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Wednesday, November 25, 2015

Feeling Depressed For the Holidays? Eat Cake! made a beautiful Depression Cake.
Click HERE to read all about it.
I'm feeling a little split this holiday season. A little Sybil-esque. We're spending this Thanksgiving and Christmas in Fiji aboard Hotspur, island hopping in the South Pacific. How in the world could that be depressing? Well, I'm afraid I've caught a touch of nostalgia.

Half of me misses the "Ho! Ho! Ho!" of Colorado.
Heaps of panoramic, powder-white snow,
crackling fireplace warming my backside.
Snuggled in my favorite Norwegian wool sweater with the pewter clasps while singing carols and baking old-fashioned goodies whipped up with my KitchenAid stand-up mixer and baked to Betty Crocker perfection in my convection oven.

The other half of me says, "Ha! Ha! Ha!"
I'm half-naked in the tropics; it's hotter than sin.
And, our refrigerator quit working a week ago and we had to toss out ruined produce.
Now I have...
the perfect excuse NOT to cook for the holidays!

Several variations of the Depression Cake can be found on
Click HERE to read all about them! Carrot, Spice, Kahlua, Lemon... yum!

But, the holidays remind me of the Texas women in my family -- maybe not so much the year that my mother fell on the Christmas tree trying to put the enormous Lone Star topper on it (my father laughed and she cried). But, the tradition of smells that emanated from the kitchens of my mother, grandmothers and aunties lives strong within me. Their smiles, their laughter, an occasional swear word whispered when an ingredient went AWOL or a dollop of something dropped from a spoon to the floor... nothing says "holiday" more to me than those flashbacks of my favorite southern busy-bodies swishing around the kitchen creating magic and memories. 

Really get in the "spirit" of the holidays and try this
gorgeous Bailey's Depression Cake. I found it on

I remember my grandmother telling stories about her "bringing up" in Paris,Texas during the Great Depression. How she carried her lunch to school wrapped in butcher paper, a skinny scrap of pork salt sandwiched between a slice of stale bread rubbed once with a butter knife coated in lard. How neighbors, not much better off, brought her family opossum stew as a charitable act. It tasted so greasy, she told me, they could barely eat it. The slim rations of food to feed six kids (would have been eight if two babies hadn't died) didn't stretch far. Then, Grandmother caught diphtheria and they didn't think she'd make it.

In memory of my grandmother and her siblings, now no more, I share a slice of history for anyone who's without. Whether you're:
without a doubt...
without a clue...
without 2 bills to rub together (modern-day inflation)...
or, in my case, without refrigeration... the Depression Cake (or War Cake) is super easy and surprisingly tasty. A Depression Cake doesn't require expensive or hard-to-get or refrigerated ingredients like eggs and butter and milk. Nowadays, the recipe has been upgraded to "Vegan Cake" or "Dairy-free Cake", but I still call it the Depression Cake. What's more, it's a great boat cake because you can mix it up in the same container you bake in. One less bowl to wash.

Depression Cake
1 ½ cups flour
3 Tablespoons cocoa
1 teaspoon baking soda
½ teaspoon salt
1 cup sugar
1 teaspoon white vinegar
1 teaspoon vanilla
5 Tablespoons oil
1 cup water

Preheat oven to 350*. Grease an 8x8 square pan. Sift first five ingredients into the pan. (And this may be a meme, but I do it anyway because my great-great grandmother's biscuit recipe also calls for creating a "well") – make three indentations or “wells” with your fingers in the sifted ingredients, two smallish and the third larger. Pour the vanilla in one well, the vinegar in the other well and the oil in the largest well. Pour water over everything and mix up good (or well). Bake for 25-30 minutes, center rack.

There is a group of American cruisers meeting for an un-traditional Thanksgiving get-together tomorrow in Savusavu. I'll be bringing... cake.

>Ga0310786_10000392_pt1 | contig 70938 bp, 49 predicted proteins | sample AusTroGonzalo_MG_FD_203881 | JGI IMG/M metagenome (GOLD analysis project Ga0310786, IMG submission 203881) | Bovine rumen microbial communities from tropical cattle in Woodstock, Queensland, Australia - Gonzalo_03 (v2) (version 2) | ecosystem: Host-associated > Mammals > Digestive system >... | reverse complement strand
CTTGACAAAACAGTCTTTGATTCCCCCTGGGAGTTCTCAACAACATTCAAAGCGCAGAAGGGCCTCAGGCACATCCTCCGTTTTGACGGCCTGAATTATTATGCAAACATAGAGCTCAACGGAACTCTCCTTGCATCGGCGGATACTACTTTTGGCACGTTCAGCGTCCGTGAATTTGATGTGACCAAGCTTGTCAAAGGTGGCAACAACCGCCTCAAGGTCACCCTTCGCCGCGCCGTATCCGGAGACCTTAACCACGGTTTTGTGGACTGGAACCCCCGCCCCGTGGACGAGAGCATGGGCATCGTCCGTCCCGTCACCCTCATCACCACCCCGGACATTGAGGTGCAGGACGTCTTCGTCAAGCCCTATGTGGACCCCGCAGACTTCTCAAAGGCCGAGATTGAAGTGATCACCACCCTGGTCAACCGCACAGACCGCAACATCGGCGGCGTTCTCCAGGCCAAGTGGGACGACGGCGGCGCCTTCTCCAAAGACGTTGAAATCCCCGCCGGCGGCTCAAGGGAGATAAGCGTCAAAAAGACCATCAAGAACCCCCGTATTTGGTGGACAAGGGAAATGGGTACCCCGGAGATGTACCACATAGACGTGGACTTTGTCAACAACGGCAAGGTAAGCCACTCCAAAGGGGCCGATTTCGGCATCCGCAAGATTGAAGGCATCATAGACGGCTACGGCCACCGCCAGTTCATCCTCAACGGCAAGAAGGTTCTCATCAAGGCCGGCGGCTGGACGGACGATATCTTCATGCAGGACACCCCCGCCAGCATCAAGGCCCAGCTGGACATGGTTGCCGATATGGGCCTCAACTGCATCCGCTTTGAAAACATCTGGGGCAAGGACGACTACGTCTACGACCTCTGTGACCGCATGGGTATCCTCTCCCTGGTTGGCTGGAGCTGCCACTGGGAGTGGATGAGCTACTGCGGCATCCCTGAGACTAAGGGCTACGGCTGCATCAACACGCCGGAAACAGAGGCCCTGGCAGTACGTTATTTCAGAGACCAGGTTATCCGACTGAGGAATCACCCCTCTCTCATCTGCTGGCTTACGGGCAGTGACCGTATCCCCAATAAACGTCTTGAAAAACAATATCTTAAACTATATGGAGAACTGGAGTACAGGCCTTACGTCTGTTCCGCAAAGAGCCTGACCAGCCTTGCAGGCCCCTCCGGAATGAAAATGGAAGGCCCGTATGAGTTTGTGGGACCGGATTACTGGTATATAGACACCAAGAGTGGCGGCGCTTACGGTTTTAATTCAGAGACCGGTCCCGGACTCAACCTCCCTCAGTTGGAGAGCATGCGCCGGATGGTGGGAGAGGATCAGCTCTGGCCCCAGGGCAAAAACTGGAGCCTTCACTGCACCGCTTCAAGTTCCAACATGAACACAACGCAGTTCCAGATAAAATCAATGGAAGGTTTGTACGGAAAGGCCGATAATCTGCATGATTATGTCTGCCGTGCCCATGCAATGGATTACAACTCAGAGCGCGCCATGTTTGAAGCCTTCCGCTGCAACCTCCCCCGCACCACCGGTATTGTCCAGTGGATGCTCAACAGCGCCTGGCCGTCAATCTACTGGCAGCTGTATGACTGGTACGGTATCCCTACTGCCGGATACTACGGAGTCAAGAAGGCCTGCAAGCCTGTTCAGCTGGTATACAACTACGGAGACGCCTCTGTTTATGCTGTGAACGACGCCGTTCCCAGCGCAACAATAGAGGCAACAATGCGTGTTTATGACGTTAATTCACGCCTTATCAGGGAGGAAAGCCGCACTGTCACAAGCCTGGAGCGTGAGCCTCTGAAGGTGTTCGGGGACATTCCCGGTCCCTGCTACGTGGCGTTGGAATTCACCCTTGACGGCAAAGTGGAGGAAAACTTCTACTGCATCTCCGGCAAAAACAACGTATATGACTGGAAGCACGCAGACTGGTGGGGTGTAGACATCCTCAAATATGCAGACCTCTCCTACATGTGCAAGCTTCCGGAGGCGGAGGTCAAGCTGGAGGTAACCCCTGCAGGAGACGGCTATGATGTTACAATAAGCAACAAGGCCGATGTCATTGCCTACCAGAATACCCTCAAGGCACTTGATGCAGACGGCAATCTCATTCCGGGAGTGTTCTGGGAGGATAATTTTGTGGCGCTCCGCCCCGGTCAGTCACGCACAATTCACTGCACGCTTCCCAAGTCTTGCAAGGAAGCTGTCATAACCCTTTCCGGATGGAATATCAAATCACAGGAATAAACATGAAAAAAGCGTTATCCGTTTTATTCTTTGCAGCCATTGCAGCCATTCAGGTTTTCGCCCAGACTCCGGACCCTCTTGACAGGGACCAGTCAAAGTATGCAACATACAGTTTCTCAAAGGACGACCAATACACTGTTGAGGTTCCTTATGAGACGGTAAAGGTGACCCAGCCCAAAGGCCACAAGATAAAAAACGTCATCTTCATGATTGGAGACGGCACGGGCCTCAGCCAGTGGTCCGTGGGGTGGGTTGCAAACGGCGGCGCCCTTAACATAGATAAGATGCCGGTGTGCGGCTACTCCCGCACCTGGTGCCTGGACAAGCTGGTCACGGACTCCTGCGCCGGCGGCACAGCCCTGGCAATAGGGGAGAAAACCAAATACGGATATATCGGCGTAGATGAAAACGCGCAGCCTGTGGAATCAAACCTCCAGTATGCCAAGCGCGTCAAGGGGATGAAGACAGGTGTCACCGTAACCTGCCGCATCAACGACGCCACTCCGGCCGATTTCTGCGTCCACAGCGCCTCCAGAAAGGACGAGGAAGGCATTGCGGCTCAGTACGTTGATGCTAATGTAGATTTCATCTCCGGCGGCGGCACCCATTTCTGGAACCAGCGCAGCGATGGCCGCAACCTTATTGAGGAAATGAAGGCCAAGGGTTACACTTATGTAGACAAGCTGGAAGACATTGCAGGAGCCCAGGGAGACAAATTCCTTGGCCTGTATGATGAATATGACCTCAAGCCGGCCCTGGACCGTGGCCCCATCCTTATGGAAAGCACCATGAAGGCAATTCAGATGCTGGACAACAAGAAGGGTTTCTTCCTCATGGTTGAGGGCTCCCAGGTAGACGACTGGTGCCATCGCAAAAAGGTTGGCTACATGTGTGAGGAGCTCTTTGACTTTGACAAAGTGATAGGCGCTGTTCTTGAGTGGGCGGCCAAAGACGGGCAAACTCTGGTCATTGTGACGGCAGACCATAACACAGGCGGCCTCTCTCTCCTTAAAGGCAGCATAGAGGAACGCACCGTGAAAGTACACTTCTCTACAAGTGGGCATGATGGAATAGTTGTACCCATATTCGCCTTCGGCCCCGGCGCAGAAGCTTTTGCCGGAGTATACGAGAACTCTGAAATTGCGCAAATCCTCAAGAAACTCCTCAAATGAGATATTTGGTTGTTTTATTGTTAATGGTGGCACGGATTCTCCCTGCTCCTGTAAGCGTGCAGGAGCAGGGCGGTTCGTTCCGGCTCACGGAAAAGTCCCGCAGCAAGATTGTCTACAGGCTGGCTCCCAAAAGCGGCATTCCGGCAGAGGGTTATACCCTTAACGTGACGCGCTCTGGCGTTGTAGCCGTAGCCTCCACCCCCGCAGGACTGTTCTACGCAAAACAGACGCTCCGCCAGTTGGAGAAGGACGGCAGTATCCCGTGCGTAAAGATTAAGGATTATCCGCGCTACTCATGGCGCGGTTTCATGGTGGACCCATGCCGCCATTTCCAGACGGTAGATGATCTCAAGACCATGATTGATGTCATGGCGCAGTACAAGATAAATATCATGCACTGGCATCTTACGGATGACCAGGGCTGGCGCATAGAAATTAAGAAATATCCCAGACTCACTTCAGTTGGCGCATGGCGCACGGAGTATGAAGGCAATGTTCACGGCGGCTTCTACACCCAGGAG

Sunday, November 15, 2015


Vinyl and canvas signs were waving "Happy Diwali" as early as September in Savusavu. Not having a clue about Diwali, we asked a few locals. We were told:
"It's a very big Indian party."
"You'll see lots of lights and fireworks. It's an Indian holiday."
"You'll have invitations to Indian homes and you'll be offered sweets."
"You will walk down the street and Indian people will hand you goodies."

As Diwali approached, painted pictures and colorful posters popped up in store windows. Ladies appeared days ahead of time wearing gauzy flowing sarees, chudidars and kurtis. Colors swirled. Fireworks went on sale for months ahead of time. Little clay pots (diyas) used as candle holders filled with coconut oil and small wicks sold by the pallets.

Diwali, we learned, is the Hindu New Year, the Festival of Light. We were invited to homes to share food and conversation. We were blessed with many treats, Indian cookies and candies. Before the vegetarian dishes, battle of the fireworks burst skyward in glitter explosions. If not to wrestle for the fanciest firework, then for the loudest boom.

Carolyne and I dressed up for the fun!

Saturday, October 31, 2015

Party in Paradise

Carolyne turned 16-years-old on Halloween. The week before, Jim hit 50. I always feel exhausted after October and sometimes - elated it won't come again for another year. We always try and keep our celebrations simple... a nice dinner at a favorite restaurant and thoughtful SMALL gifts. Living on a boat, there's not room to accumulate "stuff" - yet we always seem to. For Jim's birthday, we invited sv Evenstar to our boat after we shared a dinner together at a favorite restaurant. B.J.'s birthday and Jim's birthday were the same day.
Danielle's cake she made and decorated. This girl is so talented!!

B.J., Kathy and Danielle - sv Evenstar
Halloween isn't celebrated in Fiji. Usually I can piggyback Halloween functions and Carolyne's birthday and it's pretty easy. This year I didn't know what to do. The marinas in Savusavu are all very different. Savusavu Marina is in the way back of the estuary. It's a great place to have a party, but too far away from the center of town for many people to venture out on a rainy Saturday night. And, it's the beginning of cyclone season, so many cruisers have already departed.

The Copra Shed is the fancy marina. It has two restaurants, a couple of hotel rooms and a very nice courtyard with picnic tables and a bar. The staff is cordial and professional. There are docks in front of the marina. We have been staying with Copra Shed since our arrival in July and we've loved it. But because the restaurants are open to the public, it's not a good place to have a private party.
Birthday girl

Fairy Leila and her ukulele

Carolyne and Danielle in their costumes at Waitui Marina
Waitui marina isn't fancy, but it has lots of character. It's rustic, doesn't have docks, has one small Indian restaurant and has picnic tables under a corrugated metal roof... which may leak once in a while. The manager, Jolene, is the draw to this marina. She is unmistakably the most lovely person to work with and to know. The only helix moorings available when we arrived in July were at Waitui - there were two left - and we snapped one up immediately.